The result is what’s known as decimal precision, or how far to the right of the decimal point various platforms are willing to go. For example, at Kraken, there are limits on the number of numbers that can be entered when placing a trade. Given its high price, the exchange has cut the pennies when it comes to buying Bitcoin – orders can only be placed in ten-cent increments. And when it comes to placing an order for a certain amount of a token, forget about the 18 decimal standard for Ethereum-based tokens – you only get 8 on Kraken and many other platforms.

As Kraken explains on its website: “Lower price accuracy can help order books run more efficiently by reducing the volume of canceled (unfilled) orders as merchants continually advance by small fractions. Price”.

When it comes to coins like Shiba Inu, Dogecoin, and SafeMoon, which currently costs around $ 0.00000348, it’s usually a ridiculously large number to the left of the decimal when it comes to supply that helps create the ridiculously small number on the right when about. pricing. Shiba Inu started with a 1 billion supply. In other words: 1,000,000,000,000,000.

While half of that was gifted to Ethereum co-founder Vitalik Buterin, who “burned” most of it by sending it to a wallet that no one can access, that still left around 500 trillion coins.

So in the highly unlikely event that the coin increased in value to $ 1, the amount in circulation would be worth almost 10 times more than the entire US stock market. Retail traders are probably not thinking about how unlikely that is. said Jonathan Azeroual, vice president of blockchain asset strategy at crypto exchange INX.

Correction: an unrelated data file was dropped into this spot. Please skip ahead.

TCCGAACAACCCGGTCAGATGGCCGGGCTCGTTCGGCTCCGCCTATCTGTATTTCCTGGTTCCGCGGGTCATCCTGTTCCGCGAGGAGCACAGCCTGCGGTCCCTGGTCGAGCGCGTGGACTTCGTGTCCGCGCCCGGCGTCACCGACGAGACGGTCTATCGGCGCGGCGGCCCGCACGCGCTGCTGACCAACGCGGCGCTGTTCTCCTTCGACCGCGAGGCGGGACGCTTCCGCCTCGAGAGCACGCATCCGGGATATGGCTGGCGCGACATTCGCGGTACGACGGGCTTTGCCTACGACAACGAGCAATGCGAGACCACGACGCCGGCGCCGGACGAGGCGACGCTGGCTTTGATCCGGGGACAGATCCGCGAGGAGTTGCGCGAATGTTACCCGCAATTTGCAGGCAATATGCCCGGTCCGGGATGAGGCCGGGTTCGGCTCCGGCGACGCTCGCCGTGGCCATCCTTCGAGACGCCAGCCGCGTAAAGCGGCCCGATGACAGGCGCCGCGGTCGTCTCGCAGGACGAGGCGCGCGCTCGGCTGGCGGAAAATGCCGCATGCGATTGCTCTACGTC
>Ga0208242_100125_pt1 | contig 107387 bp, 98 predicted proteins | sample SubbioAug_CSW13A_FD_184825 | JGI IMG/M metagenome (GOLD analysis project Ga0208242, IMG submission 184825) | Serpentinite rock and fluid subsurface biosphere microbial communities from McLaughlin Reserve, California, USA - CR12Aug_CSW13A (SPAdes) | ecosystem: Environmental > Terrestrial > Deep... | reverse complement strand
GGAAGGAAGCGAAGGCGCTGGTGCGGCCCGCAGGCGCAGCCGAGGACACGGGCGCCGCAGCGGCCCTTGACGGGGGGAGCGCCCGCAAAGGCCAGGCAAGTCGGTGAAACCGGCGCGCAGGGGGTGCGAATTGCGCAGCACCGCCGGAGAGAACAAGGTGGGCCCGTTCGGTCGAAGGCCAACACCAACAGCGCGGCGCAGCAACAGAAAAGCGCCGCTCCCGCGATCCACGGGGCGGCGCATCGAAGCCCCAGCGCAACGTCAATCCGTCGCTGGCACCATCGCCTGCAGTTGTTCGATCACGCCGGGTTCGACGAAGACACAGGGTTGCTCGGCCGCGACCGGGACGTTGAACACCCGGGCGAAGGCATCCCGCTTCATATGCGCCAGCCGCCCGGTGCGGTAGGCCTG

“Decimalization in Dogecoin and Shiba was actually the best thing to do in marketing, basically because nobody wants to buy 0.01 Bitcoin, but everyone wants to have millions of Shiba,” said Azeroual. “Why? Because they think that somehow, someday, maybe that thing will hit $ 1.”

That psychological effect is why some in the crypto community advocate pricing for satoshis, rather than a full Bitcoin. For what it’s worth, when Bitcoin costs $ 65,000, a satoshi costs $ 0.00065, more than 10 times the cost of a Shiba Inu.

INX also only allows eight decimal places for subdivisions of a currency. Even that is a lot. Starting in sixth place, you’re already dealing with a fraction of Ether that’s worth less than a penny, and you’re heading into territory known as “dust” – chips of chips so small they can get stuck in wallets because they’re not valuable enough. . to cover transaction costs.

Of course, the world of cryptocurrencies is famous for making what once seemed implausible plausible and vice versa. Azeroual recalls the cautionary tales of years past when people spent massive amounts of Bitcoin or Ethereum as payments just because they could. Like the guy who spent 10,000 Bitcoins – current value, almost $ 600 million – for two pizzas in 2010. These days, in some stores, you can get something like 10,000 pizzas for one Bitcoin.

“And that’s what the exchanges are dealing with, at the end of the day, what the price will be 10 years from now,” he said. “Who knows? Right?”

© 2021 Bloomberg